People know that they may be able to lower their risk of type 2 diabetes by losing excess weight and eating less sugar. But few know that getting enough magnesium may also ward off the disease.
“In one observational study after another, we see that a higher magnesium intake is associated with a lower incidence of type 2 diabetes,” says Adela Hruby, a research fellow at the Harvard School of Public Health.
For example, when Hruby and her colleagues followed roughly 2,500 participants in the Framingham Heart Study for seven years, those who consumed the most magnesium (around 400 milligrams a day) had about half the risk of type 2 diabetes of those who consumed the least (around 240 mg).
“We looked at people who were initially healthy and also at people who were prediabetic, so they were at higher risk,” explains Hruby. “Magnesium appeared to be particularly beneficial for those with higher than normal blood sugar when they entered the study.”
And it’s not just Framingham. After looking at 13 studies on more than 536,000 people, researchers estimated that the risk of diabetes was 14 percent lower for every 100 mg of magnesium the people consumed.
But something else about people who eat more magnesium could explain why they have a lower risk of diabetes. So scientists do trials to see if giving people magnesium lowers their blood sugar or insulin.
“In some studies on people who have either metabolic syndrome or prediabetes, magnesium lowers fasting blood glucose or insulin or HbA1c,” notes Hruby. (Hemoglobin A1c is a long-term measure of blood sugar levels.)
But not all studies agree. What’s more, “there haven’t been sufficient numbers of trials in humans,” says Hruby. “That is really the bottom line.”
How might magnesium help prevent diabetes?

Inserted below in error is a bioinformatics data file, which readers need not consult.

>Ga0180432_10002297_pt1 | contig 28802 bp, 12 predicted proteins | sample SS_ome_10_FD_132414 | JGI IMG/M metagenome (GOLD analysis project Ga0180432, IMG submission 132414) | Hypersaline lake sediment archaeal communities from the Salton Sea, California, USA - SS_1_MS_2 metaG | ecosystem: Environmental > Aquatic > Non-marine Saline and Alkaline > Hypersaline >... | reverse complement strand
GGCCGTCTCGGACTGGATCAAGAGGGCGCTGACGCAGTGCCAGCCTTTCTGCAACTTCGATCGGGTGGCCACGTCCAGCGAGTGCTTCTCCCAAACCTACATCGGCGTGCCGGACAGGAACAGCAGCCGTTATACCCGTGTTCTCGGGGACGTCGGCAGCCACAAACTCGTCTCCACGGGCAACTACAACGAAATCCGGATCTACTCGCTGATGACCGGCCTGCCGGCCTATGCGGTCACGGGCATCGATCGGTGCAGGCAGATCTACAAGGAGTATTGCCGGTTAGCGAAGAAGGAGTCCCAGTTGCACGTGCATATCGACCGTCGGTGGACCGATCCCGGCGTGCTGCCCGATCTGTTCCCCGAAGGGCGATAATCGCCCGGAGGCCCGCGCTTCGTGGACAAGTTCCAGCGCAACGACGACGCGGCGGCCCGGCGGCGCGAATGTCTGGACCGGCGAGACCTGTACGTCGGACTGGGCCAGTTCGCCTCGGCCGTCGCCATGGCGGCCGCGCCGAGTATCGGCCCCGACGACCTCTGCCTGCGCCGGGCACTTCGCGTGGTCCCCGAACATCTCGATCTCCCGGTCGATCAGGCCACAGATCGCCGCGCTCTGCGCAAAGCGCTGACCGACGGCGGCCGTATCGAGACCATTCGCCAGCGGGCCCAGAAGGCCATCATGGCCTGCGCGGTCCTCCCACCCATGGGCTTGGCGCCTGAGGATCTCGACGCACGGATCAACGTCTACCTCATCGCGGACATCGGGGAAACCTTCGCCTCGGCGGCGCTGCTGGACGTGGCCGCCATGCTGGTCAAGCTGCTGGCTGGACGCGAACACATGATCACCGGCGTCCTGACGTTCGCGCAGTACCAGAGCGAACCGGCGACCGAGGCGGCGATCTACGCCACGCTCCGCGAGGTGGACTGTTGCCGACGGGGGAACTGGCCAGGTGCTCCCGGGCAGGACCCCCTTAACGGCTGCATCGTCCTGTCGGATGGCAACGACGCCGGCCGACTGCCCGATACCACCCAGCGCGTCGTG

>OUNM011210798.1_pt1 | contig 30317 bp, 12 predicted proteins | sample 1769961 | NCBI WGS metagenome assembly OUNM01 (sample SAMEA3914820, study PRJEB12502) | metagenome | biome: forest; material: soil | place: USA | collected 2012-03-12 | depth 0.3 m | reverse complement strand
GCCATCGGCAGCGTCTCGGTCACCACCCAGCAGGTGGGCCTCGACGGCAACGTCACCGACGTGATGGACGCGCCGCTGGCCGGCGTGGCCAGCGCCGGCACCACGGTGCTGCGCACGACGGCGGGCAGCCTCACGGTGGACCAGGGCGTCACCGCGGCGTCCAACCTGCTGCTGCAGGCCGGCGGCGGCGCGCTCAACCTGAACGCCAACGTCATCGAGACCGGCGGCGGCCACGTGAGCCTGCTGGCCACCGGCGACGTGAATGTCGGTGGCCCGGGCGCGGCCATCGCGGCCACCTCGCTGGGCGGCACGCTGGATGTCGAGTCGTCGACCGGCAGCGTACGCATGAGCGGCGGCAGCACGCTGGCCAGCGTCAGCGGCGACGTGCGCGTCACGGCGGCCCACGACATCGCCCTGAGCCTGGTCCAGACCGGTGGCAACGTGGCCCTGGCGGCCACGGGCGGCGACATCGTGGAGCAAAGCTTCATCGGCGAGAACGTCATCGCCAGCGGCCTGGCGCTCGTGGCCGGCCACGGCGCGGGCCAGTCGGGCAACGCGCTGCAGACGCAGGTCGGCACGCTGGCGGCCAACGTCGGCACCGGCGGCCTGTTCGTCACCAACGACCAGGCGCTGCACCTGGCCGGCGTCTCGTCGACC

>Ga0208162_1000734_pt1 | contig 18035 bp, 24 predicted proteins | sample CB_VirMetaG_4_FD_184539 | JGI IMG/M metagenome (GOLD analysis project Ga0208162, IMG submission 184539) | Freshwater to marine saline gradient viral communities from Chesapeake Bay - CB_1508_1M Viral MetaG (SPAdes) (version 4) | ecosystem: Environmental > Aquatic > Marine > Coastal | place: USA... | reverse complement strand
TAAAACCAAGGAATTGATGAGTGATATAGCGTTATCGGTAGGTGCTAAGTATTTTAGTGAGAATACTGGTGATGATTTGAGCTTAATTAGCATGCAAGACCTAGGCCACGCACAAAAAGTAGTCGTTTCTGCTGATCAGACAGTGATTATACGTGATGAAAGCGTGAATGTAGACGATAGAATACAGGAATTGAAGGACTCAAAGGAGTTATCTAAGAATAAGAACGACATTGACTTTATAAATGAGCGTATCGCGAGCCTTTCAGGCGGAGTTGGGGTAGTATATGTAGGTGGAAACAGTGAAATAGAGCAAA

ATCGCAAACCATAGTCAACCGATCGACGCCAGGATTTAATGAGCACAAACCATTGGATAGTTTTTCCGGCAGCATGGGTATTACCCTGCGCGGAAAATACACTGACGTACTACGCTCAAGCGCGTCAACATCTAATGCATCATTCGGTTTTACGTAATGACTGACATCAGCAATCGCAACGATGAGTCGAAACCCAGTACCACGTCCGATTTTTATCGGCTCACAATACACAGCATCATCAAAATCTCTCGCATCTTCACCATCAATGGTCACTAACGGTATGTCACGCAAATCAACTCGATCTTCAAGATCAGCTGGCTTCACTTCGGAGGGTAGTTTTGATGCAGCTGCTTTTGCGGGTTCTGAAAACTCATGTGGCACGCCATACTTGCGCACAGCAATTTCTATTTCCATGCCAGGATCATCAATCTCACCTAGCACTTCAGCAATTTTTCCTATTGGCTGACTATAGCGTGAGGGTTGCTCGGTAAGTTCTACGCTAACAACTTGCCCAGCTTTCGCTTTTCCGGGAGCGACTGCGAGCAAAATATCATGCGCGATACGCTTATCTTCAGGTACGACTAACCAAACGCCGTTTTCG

“It might help beta-cells in the pancreas secrete insulin,” says Hruby. “And it may also make cells more sensitive to insulin, so that your muscles and other tissues respond better to it.”
Millions of people get less magnesium than experts recommend.
“Fifty percent of the country is under-consuming magnesium,” notes Hruby. But that doesn’t mean they’re deficient. “We don’t have great data on magnesium levels in the body,” she adds. Fortunately, most magnesium-rich foods are healthy. And a growing body of evidence suggests that people who get more magnesium have a lower risk of stroke and heart disease, as well as diabetes.
“Magnesium is at the heart of the chlorophyll molecule, so every leafy green has it,” explains Hruby. “Whole grains and beans are also good sources. My favorite sources happen to be chocolate and coffee.” In fact, an 8 oz. cup of coffee has only 7 mg. But a 1 oz. shot of espresso, which is more concentrated, has 24 mg. (Cappuccinos, lattes, mochas, and macchiatos are typically made with espresso.)
Magnesium pills are not a good substitute
Taking a magnesium supplement does have a drawback: more than 350 mg a day from pills may cause diarrhea. That’s not a problem with the magnesium in foods. “You can’t get too much magnesium from foods,” adds Hruby.
Another reason to get your magnesium from foods: If it’s not magnesium but something else in beans, leafy greens, whole grains, and coffee that protects your health, you won’t get it from a pill.
Sources: Diab. Care 37: 419, 2014; Diab. Care 34: 2116, 2011; Diab. Med. 23: 1050, 2006; Int. J. Cardiol. 196: 108, 2015; J. Am. Heart Assoc. 2: e000114, 2013.
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